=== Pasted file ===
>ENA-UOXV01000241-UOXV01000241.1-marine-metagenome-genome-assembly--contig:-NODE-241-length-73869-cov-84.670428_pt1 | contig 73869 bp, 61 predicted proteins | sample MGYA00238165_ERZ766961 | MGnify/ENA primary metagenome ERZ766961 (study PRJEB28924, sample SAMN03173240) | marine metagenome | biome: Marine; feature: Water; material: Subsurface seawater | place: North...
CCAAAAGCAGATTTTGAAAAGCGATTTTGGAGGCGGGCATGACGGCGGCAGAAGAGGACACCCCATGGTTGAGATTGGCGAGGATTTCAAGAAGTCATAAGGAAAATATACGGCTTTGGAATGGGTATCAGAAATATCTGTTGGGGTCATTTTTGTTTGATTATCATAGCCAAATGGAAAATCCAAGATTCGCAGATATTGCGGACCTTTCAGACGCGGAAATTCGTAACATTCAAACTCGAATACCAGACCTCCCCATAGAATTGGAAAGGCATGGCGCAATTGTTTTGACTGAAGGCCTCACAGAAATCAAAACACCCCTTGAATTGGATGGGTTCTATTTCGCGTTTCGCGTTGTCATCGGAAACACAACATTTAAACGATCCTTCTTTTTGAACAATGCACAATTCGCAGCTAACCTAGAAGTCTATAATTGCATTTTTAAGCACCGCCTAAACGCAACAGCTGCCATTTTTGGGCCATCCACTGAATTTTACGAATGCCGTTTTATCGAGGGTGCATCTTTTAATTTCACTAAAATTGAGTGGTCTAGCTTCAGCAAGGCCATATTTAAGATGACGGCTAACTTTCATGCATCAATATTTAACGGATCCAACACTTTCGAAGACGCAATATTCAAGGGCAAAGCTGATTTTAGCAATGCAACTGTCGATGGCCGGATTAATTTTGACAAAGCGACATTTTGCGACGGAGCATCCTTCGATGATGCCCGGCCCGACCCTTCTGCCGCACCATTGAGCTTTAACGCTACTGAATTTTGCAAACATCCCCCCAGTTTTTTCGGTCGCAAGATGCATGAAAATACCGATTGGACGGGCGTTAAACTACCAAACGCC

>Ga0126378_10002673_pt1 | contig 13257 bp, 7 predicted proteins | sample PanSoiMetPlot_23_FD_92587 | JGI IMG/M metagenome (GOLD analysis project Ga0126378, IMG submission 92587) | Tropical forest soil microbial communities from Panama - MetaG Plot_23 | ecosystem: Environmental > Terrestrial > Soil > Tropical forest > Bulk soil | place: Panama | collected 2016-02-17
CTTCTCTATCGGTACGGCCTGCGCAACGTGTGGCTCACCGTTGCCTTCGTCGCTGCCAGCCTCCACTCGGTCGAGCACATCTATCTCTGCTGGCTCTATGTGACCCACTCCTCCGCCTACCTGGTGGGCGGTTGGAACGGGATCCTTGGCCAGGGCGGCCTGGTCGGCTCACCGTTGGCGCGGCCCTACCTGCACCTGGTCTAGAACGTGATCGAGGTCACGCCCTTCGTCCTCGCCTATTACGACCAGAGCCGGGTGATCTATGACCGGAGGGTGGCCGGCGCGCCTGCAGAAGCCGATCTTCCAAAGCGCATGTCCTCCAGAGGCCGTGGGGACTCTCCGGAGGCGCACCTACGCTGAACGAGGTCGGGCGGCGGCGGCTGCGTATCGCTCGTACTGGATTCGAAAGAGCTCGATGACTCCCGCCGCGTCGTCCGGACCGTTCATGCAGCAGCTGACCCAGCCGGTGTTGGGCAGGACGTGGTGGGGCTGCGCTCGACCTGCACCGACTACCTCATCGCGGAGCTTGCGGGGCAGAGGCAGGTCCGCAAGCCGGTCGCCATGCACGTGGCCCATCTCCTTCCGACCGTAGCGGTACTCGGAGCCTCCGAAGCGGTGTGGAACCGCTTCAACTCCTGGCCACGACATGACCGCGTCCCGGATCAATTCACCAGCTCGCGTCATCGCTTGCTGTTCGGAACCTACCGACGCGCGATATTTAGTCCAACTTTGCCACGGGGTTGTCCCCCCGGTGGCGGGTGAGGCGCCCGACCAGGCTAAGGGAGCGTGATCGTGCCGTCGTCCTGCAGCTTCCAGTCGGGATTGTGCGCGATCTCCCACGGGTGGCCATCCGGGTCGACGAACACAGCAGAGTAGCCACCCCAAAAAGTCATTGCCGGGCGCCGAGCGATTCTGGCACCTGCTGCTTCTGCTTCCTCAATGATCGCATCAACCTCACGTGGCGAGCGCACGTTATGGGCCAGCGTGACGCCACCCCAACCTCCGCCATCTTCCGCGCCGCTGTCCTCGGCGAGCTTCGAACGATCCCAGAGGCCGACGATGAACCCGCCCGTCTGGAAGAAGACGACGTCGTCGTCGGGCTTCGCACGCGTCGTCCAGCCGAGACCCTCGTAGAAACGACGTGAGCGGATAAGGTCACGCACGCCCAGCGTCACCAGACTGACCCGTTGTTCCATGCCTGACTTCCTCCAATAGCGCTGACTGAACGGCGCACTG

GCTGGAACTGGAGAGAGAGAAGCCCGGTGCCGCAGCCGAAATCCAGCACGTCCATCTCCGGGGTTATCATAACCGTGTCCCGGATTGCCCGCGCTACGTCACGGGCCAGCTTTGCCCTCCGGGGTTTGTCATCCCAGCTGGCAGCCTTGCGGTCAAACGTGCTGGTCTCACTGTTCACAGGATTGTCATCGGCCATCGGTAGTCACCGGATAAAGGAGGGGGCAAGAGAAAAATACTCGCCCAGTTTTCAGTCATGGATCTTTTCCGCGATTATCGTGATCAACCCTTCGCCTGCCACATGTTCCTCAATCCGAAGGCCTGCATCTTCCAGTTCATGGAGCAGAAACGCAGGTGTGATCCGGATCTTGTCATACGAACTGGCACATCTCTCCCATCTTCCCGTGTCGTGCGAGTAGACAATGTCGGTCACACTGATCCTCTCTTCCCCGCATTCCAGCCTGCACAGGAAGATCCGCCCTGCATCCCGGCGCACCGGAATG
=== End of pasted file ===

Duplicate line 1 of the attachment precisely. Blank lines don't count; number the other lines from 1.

>ENA-UOXV01000241-UOXV01000241.1-marine-metagenome-genome-assembly--contig:-NODE-241-length-73869-cov-84.670428_pt1 | contig 73869 bp, 61 predicted proteins | sample MGYA00238165_ERZ766961 | MGnify/ENA primary metagenome ERZ766961 (study PRJEB28924, sample SAMN03173240) | marine metagenome | biome: Marine; feature: Water; material: Subsurface seawater | place: North...